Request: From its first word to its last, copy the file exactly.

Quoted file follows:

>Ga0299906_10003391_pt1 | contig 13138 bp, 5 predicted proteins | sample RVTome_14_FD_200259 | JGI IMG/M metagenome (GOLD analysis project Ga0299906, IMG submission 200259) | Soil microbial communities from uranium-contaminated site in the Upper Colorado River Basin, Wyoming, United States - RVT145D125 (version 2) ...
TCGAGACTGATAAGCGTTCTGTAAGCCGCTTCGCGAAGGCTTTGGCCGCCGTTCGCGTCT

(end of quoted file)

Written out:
>Ga0299906_10003391_pt1 | contig 13138 bp, 5 predicted proteins | sample RVTome_14_FD_200259 | JGI IMG/M metagenome (GOLD analysis project Ga0299906, IMG submission 200259) | Soil microbial communities from uranium-contaminated site in the Upper Colorado River Basin, Wyoming, United States - RVT145D125 (version 2) ...
TCGAGACTGATAAGCGTTCTGTAAGCCGCTTCGCGAAGGCTTTGGCCGCCGTTCGCGTCT